Regarding the status of variables, you probably want to look at Chung-Kil Hur's PhD thesis "Categorical equational systems: algebraic models and equational reasoning". Roughly speaking, he extends the notion of formal (as in formal polynomials) to signatures with binding structure and equations. He was a student of Fiore's, and I think they've been interested in giving better models (inspired by the nominal sets approach) to things like higher-order abstract syntax. I've been meaning to read his thesis for a while, to see if his treatment of variables can suggest techniques that could be used for writing reflective decision procedures which work over formulas with quantifiers.

For schematic variables or metavariables, there's a formal treatment of them in MJ Gabbay's (excellently-titled) paper "One and a Halfth-Order Logic"

share|cite|improve this answer
I've been reading other of Gabbay's papers, which I have been greatly enjoying. I have tried several times to erad Fiore's work, but my understanding of CT is just not strong enough to cope. It appears quite unfortunate, since he does seem to have a lot to say about questions I have been asking myself. – Jacques Carette Jun 24 '10 at 20:09

Intriguing question...

If there are definitions then as far as I know they're pretty much unspoken ones. Maybe someone has actually codified them somewhere, but I'm guessing not- so I'm going to take a few guesses and stick this answer as community wiki in a bid to get some kind of consensus:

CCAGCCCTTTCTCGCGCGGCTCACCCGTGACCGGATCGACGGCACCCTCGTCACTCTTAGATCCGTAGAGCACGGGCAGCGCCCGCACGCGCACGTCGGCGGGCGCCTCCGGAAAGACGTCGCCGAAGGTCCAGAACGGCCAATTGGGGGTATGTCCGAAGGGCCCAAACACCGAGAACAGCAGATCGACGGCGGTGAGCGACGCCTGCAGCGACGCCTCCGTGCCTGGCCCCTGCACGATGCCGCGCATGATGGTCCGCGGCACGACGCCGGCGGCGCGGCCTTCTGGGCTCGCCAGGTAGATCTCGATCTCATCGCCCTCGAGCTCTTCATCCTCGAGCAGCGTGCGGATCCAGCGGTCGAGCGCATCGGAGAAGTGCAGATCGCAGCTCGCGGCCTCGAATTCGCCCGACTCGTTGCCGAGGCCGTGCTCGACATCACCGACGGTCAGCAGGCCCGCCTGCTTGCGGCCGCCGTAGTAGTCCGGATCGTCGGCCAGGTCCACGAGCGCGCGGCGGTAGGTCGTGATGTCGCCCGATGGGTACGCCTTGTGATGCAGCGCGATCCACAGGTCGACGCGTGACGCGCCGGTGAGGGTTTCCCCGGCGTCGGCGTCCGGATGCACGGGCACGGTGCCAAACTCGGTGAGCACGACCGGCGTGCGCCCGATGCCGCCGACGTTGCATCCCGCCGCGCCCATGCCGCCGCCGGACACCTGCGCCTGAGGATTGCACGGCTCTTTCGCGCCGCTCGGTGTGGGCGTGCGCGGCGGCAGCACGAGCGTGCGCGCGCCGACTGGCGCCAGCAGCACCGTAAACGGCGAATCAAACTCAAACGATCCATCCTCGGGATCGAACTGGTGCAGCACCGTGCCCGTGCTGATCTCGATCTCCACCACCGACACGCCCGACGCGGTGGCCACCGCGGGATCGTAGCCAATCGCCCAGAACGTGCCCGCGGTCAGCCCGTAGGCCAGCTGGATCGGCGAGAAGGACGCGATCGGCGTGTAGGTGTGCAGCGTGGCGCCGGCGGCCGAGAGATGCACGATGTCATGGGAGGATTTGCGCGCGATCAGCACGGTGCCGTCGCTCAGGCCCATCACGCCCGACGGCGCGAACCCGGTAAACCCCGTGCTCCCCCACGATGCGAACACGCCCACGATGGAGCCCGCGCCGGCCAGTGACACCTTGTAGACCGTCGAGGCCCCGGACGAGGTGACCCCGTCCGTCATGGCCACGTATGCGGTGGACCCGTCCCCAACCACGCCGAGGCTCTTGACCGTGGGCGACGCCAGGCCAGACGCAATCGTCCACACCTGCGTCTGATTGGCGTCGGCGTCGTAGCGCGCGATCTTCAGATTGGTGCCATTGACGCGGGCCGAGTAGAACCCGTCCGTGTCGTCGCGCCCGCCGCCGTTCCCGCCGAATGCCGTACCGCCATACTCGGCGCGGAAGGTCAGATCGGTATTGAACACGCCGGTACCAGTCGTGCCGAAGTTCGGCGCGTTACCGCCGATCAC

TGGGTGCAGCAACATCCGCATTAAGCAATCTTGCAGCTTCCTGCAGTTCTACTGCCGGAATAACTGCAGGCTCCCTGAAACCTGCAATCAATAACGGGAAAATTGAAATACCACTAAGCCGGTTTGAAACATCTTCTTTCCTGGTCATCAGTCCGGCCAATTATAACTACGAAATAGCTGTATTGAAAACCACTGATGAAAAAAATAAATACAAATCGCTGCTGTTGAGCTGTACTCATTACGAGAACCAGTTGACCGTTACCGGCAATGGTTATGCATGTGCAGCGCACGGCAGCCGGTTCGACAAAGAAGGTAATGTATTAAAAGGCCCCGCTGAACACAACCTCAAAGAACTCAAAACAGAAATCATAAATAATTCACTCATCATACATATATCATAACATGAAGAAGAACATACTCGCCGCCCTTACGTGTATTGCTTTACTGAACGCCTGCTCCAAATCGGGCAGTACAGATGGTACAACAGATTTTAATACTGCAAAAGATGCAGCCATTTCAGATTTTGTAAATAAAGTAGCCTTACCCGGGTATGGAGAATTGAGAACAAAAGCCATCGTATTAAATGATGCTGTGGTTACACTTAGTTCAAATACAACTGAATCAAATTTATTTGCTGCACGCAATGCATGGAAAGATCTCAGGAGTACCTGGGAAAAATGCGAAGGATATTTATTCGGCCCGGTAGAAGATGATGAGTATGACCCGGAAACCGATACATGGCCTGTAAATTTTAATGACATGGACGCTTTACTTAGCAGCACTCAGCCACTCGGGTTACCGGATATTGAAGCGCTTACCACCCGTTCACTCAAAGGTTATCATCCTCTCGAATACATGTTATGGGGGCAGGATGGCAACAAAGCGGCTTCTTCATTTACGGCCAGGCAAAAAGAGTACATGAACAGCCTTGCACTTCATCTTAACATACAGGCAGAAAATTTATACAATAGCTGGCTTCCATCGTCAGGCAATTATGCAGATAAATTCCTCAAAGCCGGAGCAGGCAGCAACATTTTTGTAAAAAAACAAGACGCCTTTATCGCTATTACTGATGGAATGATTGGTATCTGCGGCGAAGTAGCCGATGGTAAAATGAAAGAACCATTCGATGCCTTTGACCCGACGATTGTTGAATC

I can (fairly confidently) vouch for

Variable: The argument of a function (sometimes a truth function :))

Indeterminate: Dummy variable used to prove statements with universal quatifiers

Parameter: A numerical variable determining an object

I would take guesses at:

Symbol: A function or functional (ie. more complex than simply an object) that is a variable

Name: The argument of a truth function

And I have no idea about:

Metavariable: ?

share|cite|improve this answer
Feel free to mess about with this ^^^^^^^^ – Tom Boardman Jun 24 '10 at 19:46
This is indeed what I was looking for. Some (like indeterminate), seem quite close to the mark. I am less keen on your characterization of 'variable' though. Don't variables sometimes occur outside the scope of a function? [Although another might be that they don't and those who use variable in that context are guilty of either sloppiness or misunderstanding of what a variable is]. – Jacques Carette Jun 24 '10 at 20:06